Friday, May 27, 2011

[Science Form 2] Eye On Defects

A person with normal vision sees distant and close objects clearly. To maintain a clear image of the object on the retina, the thickness of one's eye lenses changes, in a process called accommodation.

However, for some people, clear vision is not achieved because of defects. Common vision defects are:
  1. Short-sightedness (myopia)
  2. Long-sightedness (hypermetropia or hyperopia)
  3. Astigmatism
  4. Colour-blindness
  5. Lack of accommodation (presbyopia)


1. Short-sightedness (Myopia)

People with myopia are not able to clearly see objects that are far away. This is because light rays focus in front of the retina, a result from the fact that eye is not able to focus light rays further back, despite maximum flattening of its lenses. Short-sightedness mainly affects a person's ability to look at distant objects where the light rays come straight (or parallel) into the eyes.

Short-sighted eye
Corrected short-sightedness

Short-sightedness is corrected by using glasses with concave lenses, which diverge light rays before they enter the eye.

2. Long-sightedness (Hypermetropia or Hyperopia)

People who are long-sighted can clearly see objects that are far away, but they have trouble seeing objects near them. If you are long-sighted, near objects may be so blurry that you cannot do tasks such as reading or sewing. Long-sightedness occurs when the eye does not bend light correctly. This causes the image of an object to focus behind the retina, instead of directly on it, thus resulting in a blurred image.

Long-sighted eye

Corrected long-sightedness
Long-sightedness is corrected by using glasses with convex lenses, which converge light rays.

3. Astigmatism

Astigmatism is caused by an irregular surface of the cornea, or a lense that is not evenly curved. As a result, the vertical and horizontal rays from the image cannot be focused at the same time. Both images may fall short of the retina, or one before the retina while the other behind it. Hence, terms such as compound hyperopic, compound myopic or mixed astigmatism. A person suffering from astigmatism may see certain parts of an object more clearly than others.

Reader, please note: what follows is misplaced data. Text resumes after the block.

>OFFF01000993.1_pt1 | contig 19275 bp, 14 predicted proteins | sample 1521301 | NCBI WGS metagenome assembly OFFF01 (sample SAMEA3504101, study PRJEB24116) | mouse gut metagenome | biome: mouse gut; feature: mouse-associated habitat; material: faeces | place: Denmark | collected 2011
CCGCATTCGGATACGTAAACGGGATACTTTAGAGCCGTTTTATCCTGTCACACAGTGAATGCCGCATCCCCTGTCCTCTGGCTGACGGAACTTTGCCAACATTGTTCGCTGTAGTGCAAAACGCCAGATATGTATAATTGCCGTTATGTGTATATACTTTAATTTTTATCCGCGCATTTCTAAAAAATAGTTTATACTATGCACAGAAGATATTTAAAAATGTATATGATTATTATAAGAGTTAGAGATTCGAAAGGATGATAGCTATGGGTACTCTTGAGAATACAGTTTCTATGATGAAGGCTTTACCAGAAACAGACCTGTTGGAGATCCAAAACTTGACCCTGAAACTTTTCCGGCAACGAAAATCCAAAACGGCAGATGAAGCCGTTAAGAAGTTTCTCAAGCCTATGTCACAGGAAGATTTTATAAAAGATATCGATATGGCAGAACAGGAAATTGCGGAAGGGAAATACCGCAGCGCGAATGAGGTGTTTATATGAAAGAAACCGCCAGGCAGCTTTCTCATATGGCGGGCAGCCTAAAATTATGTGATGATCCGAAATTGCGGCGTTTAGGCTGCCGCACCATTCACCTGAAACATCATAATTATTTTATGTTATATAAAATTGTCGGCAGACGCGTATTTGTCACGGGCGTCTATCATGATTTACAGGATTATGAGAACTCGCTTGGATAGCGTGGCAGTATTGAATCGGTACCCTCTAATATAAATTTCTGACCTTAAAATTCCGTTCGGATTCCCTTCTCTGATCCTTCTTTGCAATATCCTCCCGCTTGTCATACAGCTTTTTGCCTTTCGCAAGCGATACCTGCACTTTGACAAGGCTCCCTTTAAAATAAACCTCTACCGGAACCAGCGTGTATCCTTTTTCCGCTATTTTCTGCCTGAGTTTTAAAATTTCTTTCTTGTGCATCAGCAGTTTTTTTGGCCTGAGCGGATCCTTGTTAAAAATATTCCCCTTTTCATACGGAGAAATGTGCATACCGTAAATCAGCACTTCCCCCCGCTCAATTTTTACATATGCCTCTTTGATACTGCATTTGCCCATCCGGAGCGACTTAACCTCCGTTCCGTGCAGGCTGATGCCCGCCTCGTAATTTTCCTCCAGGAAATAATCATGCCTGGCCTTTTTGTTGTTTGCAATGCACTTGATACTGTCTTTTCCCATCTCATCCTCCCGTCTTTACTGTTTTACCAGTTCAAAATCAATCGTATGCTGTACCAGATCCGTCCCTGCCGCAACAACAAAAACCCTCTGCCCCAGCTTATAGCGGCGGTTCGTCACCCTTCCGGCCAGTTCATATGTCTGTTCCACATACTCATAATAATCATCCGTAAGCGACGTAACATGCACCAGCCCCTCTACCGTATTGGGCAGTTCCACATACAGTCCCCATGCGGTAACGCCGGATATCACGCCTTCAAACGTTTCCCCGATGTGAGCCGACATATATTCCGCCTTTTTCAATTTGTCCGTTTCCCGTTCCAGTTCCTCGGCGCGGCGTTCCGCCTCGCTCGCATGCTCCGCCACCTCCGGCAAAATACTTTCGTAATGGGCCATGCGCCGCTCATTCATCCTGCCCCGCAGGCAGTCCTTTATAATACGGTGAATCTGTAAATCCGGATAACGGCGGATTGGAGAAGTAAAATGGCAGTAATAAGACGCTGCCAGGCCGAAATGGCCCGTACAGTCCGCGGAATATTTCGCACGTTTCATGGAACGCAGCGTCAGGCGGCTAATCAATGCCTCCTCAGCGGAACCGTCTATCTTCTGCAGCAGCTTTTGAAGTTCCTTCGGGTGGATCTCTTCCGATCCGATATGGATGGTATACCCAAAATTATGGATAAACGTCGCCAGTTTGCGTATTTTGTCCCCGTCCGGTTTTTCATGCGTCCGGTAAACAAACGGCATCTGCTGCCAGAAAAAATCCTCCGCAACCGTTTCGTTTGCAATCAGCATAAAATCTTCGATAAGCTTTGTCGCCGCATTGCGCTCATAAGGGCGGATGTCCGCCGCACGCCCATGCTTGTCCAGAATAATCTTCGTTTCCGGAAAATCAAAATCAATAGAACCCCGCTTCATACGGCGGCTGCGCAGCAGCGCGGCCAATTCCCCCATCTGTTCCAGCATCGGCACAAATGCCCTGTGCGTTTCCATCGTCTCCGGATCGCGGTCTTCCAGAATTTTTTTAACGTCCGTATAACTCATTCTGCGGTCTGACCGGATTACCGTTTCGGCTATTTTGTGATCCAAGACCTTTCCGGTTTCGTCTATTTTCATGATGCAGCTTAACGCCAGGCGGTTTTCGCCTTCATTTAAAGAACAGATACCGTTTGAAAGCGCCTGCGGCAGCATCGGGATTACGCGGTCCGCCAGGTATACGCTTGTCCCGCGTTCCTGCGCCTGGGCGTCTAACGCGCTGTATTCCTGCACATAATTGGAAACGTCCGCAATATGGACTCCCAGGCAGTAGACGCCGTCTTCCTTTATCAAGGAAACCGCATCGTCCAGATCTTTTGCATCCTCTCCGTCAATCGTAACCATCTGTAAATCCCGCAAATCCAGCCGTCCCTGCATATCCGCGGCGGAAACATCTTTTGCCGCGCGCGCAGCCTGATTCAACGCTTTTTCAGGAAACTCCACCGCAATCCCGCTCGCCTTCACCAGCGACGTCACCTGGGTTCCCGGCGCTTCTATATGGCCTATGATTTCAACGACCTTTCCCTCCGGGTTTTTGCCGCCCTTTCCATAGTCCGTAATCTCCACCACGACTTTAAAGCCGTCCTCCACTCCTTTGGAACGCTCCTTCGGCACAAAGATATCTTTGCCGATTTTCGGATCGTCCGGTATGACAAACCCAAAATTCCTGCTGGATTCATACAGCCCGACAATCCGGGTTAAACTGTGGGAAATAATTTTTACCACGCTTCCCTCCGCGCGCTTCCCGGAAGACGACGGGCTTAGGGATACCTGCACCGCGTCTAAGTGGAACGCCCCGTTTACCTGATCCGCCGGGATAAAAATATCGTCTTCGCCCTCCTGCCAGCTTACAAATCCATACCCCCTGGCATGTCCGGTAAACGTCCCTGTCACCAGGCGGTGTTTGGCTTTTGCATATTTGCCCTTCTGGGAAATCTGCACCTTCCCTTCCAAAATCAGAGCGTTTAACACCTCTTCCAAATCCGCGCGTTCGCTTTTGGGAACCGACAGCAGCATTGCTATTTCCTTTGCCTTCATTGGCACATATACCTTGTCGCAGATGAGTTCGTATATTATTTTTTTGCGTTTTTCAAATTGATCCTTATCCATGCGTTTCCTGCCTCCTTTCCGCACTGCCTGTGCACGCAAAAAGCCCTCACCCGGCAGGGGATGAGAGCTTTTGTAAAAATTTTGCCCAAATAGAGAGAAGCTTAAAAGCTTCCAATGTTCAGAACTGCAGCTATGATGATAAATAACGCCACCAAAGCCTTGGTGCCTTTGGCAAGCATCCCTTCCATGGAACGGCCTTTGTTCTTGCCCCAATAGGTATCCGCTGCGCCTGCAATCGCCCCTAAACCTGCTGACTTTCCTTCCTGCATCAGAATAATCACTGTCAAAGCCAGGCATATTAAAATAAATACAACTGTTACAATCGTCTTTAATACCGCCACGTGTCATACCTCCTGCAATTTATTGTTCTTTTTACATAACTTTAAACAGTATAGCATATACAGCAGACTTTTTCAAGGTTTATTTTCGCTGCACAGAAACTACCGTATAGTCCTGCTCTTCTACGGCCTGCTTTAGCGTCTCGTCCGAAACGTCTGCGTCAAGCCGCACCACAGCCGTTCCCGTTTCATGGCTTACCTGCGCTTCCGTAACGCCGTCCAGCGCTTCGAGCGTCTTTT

Astigmatic eye

Corrected astigmatism
Astigmatism can be corrected by either wearing glasses with cylindrical lenses, or surgery.

4. Colour-blindness

To understand what causes colour-blindness, you need to know about the cone cells or colour receptor cells in your eyes. These cone cells are on your retina, an area the size of a postage stamp that is at the back of your eye.

You have red, blue and green cones, which are sensitive to those colours and combinations of them. You need all three types to see colours accurately. When your cones do not work properly, or you do not have the right combination, your brain does not get the right message about which colours you are seeing. To someone who is colour-blind, a green leaf might look tan or grey. This defect cannot be corrected because it is hereditary.

5. Lack of Accommodation (Presbyopia)

The term presbyopia means "old eye" and and is a vision condition involving the loss of the eye's ability to focus on both near and far objects. It is a condition that occurs as part of normal aging, because when a person get older, one's eye lense becomes harder and less elastic. The muscles in the ciliary body also loss their ability to contract and relax. Presbyopia occurs gradually over a number of years and is usually noticeable by age 40-45.

Presbyopia is corrected by wearing glasses with bifocal lenses to see near and far objects clearly.



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